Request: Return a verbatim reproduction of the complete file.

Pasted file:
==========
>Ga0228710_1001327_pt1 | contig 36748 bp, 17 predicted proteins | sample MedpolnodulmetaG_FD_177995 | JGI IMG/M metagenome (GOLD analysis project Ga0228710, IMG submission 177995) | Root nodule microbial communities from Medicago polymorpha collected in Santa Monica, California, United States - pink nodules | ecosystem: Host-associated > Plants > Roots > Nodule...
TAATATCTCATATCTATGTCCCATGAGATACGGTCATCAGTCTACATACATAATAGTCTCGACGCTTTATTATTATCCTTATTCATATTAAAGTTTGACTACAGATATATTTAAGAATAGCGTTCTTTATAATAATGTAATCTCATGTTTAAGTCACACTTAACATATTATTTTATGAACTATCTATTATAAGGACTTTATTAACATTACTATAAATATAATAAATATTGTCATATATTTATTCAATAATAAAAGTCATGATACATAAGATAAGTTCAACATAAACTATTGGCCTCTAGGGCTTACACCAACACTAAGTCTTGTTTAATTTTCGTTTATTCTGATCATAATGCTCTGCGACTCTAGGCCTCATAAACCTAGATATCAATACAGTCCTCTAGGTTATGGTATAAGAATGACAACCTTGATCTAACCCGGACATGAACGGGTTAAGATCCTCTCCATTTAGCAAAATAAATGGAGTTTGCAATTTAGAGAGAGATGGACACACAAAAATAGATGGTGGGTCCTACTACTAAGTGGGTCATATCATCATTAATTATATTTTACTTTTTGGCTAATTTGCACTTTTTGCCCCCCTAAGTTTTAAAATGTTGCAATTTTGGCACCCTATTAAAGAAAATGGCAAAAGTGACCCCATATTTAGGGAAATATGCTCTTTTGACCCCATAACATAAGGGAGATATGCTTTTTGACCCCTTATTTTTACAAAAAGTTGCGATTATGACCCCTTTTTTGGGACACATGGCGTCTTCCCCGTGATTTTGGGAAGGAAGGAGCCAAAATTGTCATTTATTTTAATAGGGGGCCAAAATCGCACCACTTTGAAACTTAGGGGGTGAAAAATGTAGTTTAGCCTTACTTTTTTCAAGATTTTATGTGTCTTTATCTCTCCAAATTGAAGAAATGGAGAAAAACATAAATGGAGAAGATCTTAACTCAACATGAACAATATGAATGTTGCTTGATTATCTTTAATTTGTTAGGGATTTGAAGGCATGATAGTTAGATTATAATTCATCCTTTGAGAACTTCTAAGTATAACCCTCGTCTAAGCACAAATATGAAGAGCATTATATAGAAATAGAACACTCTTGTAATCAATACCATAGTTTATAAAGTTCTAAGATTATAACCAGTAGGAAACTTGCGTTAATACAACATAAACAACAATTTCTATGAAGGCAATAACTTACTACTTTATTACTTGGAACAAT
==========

>Ga0228710_1001327_pt1 | contig 36748 bp, 17 predicted proteins | sample MedpolnodulmetaG_FD_177995 | JGI IMG/M metagenome (GOLD analysis project Ga0228710, IMG submission 177995) | Root nodule microbial communities from Medicago polymorpha collected in Santa Monica, California, United States - pink nodules | ecosystem: Host-associated > Plants > Roots > Nodule...
TAATATCTCATATCTATGTCCCATGAGATACGGTCATCAGTCTACATACATAATAGTCTCGACGCTTTATTATTATCCTTATTCATATTAAAGTTTGACTACAGATATATTTAAGAATAGCGTTCTTTATAATAATGTAATCTCATGTTTAAGTCACACTTAACATATTATTTTATGAACTATCTATTATAAGGACTTTATTAACATTACTATAAATATAATAAATATTGTCATATATTTATTCAATAATAAAAGTCATGATACATAAGATAAGTTCAACATAAACTATTGGCCTCTAGGGCTTACACCAACACTAAGTCTTGTTTAATTTTCGTTTATTCTGATCATAATGCTCTGCGACTCTAGGCCTCATAAACCTAGATATCAATACAGTCCTCTAGGTTATGGTATAAGAATGACAACCTTGATCTAACCCGGACATGAACGGGTTAAGATCCTCTCCATTTAGCAAAATAAATGGAGTTTGCAATTTAGAGAGAGATGGACACACAAAAATAGATGGTGGGTCCTACTACTAAGTGGGTCATATCATCATTAATTATATTTTACTTTTTGGCTAATTTGCACTTTTTGCCCCCCTAAGTTTTAAAATGTTGCAATTTTGGCACCCTATTAAAGAAAATGGCAAAAGTGACCCCATATTTAGGGAAATATGCTCTTTTGACCCCATAACATAAGGGAGATATGCTTTTTGACCCCTTATTTTTACAAAAAGTTGCGATTATGACCCCTTTTTTGGGACACATGGCGTCTTCCCCGTGATTTTGGGAAGGAAGGAGCCAAAATTGTCATTTATTTTAATAGGGGGCCAAAATCGCACCACTTTGAAACTTAGGGGGTGAAAAATGTAGTTTAGCCTTACTTTTTTCAAGATTTTATGTGTCTTTATCTCTCCAAATTGAAGAAATGGAGAAAAACATAAATGGAGAAGATCTTAACTCAACATGAACAATATGAATGTTGCTTGATTATCTTTAATTTGTTAGGGATTTGAAGGCATGATAGTTAGATTATAATTCATCCTTTGAGAACTTCTAAGTATAACCCTCGTCTAAGCACAAATATGAAGAGCATTATATAGAAATAGAACACTCTTGTAATCAATACCATAGTTTATAAAGTTCTAAGATTATAACCAGTAGGAAACTTGCGTTAATACAACATAAACAACAATTTCTATGAAGGCAATAACTTACTACTTTATTACTTGGAACAAT